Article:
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Feature: Enterprise Applications

DIY document management system with Simple Groupware

By Dmitri Popov on September 20, 2006 (8:00:00 AM)

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For most people, document management systems are overkill for keeping track of their documents. Usually, you don't need software that allows you to define elaborate document workflows or detailed version tracking. What you might need is a simple system that you can use to access and edit your documents on multiple machines, and then sync them with a file repository on a remote server. Simple Groupware allows you to do just that, and it has a couple more clever tricks as well.

Like many groupware packages, Simple Groupware requires the Apache, PHP, and MySQL stack. Installing the software is as easy as pointing your browser to the Simple Groupware folder on the server and following the instructions. The Simple Groupware manual provides a more detailed overview of the installation procedure as well as system and software requirements.

The default installation of Simple Groupware includes a wide range of ready-to-use modules. These modules, or applications if you will, provide all the functionality you would expect from any decent groupware software, and much more. In fact, Simple Groupware features more than 30 modules, including calendar, address book, tasks, notes, email, projects, gallery, forum, news, bookmarks, and many more. Simple Groupware even features its own spreadsheet module, which is arguably on a par with the similar application from Google. There are also administrative tools that help to keep Simple Groupware running smoothly, including statistics, user administration, rights management, and backup. On the security front, Simple Groupware features integrated denial of service protection, user authentication, and protection against SQL injections, among other things.

But what sets Simple Groupware apart from similar applications, is its own XML-based language called sgsML, which allows you to customize the existing modules and create new ones even if you don't have any prior programming experience. For example, the default file manager is fine as it is, but you can also turn it into a simple document management system using the tools provided by sgsML.

To do this, you have to edit the files.xml file stored in the sgs/bin/modules/schema folder (assuming that Simple Groupware is installed in the sgs folder). If you take a quick look at the contents of the file, you'll notice that sgsML looks a lot like good old HTML, and it's easy to figure out what the code does. The <table> markup specifies the name of the database that the module uses, as well as default view, sort order, and access privileges:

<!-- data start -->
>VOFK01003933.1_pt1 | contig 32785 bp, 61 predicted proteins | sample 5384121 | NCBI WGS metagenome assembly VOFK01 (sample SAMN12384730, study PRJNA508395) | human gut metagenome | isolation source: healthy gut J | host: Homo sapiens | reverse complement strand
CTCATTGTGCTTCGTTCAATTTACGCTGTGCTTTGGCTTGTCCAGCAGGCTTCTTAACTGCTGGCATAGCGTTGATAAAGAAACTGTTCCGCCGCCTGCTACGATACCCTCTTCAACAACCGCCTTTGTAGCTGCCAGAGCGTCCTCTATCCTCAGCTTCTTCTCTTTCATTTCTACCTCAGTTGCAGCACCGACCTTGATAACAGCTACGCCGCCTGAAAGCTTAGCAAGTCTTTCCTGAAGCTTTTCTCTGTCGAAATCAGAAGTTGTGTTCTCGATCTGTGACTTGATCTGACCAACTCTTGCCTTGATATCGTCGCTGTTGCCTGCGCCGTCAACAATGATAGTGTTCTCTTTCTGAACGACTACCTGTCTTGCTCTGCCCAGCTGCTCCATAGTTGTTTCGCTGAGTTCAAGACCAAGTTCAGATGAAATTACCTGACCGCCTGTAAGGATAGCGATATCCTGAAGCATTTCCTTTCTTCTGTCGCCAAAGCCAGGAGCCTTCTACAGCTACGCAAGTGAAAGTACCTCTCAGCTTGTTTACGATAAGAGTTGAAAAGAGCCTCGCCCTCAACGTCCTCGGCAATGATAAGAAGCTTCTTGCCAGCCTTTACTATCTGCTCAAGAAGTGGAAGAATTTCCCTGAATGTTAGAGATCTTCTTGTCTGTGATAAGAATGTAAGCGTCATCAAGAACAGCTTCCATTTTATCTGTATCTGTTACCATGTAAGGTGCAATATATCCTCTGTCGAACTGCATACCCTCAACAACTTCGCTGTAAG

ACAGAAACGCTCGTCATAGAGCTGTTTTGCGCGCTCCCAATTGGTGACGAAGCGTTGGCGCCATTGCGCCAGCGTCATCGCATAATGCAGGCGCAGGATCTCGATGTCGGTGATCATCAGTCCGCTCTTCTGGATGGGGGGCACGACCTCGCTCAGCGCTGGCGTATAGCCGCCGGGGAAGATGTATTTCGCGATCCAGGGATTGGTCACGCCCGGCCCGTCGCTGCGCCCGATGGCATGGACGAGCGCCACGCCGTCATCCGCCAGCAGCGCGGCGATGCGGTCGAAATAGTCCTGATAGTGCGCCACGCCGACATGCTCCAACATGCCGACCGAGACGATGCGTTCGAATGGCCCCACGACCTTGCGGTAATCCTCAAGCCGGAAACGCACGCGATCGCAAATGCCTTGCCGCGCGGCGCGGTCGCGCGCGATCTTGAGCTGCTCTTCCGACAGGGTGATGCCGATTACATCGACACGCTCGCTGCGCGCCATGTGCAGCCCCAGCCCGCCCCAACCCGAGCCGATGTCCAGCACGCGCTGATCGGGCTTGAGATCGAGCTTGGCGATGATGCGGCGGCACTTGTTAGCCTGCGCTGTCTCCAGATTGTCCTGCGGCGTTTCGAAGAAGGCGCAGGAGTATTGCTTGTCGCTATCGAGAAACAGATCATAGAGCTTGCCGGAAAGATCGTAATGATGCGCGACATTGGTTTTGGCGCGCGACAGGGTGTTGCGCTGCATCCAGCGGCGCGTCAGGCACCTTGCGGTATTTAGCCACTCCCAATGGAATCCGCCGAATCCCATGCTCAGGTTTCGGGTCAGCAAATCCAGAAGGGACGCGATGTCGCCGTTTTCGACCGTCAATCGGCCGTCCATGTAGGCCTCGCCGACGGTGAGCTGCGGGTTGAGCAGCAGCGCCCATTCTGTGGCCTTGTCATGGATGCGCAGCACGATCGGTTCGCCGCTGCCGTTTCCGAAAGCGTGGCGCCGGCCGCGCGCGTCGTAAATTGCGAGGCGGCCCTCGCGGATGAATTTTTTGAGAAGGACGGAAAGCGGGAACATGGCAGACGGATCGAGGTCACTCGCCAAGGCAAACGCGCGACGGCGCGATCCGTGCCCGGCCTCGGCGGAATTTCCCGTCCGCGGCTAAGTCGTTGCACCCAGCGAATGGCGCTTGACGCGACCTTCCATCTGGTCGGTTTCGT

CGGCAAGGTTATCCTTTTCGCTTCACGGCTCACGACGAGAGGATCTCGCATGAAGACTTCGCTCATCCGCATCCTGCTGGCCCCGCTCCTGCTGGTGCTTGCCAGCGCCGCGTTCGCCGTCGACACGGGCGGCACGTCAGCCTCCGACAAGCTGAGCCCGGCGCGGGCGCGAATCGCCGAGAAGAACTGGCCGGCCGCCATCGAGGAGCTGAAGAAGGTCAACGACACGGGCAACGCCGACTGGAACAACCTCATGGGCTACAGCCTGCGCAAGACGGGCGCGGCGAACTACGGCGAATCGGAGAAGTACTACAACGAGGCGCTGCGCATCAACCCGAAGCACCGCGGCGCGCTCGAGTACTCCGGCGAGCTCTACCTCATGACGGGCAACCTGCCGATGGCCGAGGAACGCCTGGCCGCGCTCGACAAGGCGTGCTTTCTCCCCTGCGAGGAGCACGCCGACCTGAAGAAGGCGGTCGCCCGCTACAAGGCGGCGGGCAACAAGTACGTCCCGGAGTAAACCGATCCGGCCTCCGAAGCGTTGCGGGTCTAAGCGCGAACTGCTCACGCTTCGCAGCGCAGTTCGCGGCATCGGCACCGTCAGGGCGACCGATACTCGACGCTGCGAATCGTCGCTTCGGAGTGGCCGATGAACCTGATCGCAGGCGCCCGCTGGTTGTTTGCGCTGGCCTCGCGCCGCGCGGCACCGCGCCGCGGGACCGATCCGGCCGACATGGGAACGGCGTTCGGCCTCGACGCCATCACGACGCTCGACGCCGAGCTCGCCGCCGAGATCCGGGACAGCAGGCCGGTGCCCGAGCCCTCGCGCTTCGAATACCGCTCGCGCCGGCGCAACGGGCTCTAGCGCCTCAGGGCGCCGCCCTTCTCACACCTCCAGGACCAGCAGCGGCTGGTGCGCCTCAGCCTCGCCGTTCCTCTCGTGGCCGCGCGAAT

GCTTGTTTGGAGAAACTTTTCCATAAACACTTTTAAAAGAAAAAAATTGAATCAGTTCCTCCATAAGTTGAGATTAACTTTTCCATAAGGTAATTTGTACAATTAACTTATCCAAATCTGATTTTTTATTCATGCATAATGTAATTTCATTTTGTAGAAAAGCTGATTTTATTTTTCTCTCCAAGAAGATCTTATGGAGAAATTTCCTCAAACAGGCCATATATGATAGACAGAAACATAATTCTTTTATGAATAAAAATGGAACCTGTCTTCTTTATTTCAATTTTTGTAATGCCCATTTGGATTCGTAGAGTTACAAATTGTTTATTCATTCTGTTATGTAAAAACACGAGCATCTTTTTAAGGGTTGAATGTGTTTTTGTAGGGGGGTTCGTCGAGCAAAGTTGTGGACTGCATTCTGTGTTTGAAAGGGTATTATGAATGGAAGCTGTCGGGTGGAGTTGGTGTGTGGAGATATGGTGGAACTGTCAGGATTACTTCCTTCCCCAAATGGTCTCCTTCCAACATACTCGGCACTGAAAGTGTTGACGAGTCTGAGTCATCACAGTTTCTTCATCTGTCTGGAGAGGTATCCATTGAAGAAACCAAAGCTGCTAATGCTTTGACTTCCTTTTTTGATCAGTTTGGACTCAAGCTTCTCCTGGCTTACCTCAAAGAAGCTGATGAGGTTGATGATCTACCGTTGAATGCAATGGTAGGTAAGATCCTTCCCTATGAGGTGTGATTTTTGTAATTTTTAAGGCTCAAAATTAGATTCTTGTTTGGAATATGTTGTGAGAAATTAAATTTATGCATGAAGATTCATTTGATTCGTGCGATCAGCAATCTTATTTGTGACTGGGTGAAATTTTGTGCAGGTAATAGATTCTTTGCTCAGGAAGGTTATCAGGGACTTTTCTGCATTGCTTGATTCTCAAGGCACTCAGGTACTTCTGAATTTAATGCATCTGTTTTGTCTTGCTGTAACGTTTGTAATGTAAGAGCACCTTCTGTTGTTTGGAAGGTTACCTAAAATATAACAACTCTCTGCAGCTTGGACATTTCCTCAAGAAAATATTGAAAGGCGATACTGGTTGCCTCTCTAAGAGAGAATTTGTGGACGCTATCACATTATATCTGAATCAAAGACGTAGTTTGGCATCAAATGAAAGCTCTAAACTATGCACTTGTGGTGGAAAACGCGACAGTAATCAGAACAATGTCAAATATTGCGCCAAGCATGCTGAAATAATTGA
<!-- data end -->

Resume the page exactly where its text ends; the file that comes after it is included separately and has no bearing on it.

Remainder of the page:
<table modulename="Files" default_view="display" orderby="filename" order="asc" limit="20" enable_new="true" enable_edit="true" enable_delete="true" enable_empty="true">

The <field> tag is used to add fields to the application. For example, the following code adds a field that allows you to upload files:

<field name="filedata" displayname="File" simple_type="files" simple_size="1" required="true"></field>

Using sgsML, you can also create relations and add linked fields, which allow you to build advanced applications. In the Files module, the following code specifies a value list, which besides the predefined values (confirmed, checked, etc.) can pull values from another database:

<field name="status" displayname="Status" simple_type="select" simple_size="1"><data values="confirmed|checked|unconfirmed|to be checked|canceled"/> <data function="dbselect|simple_statuses|statusname,statusname|stattype='files'|statusname asc|10"/> </field>

Let's say you want to add a new field to the Files module, where you enter a description of the given file. Simply add the following line where you want the Description field to appear in the module:

<field name="description" displayname="Description" simple_type="htmlarea" simple_size="4" />

This adds a four-line HTML area field to the module. In a similar manner, you can add a value list that pulls the name from the simple_contacts database allowing you to assign the file to a person in the Contacts module: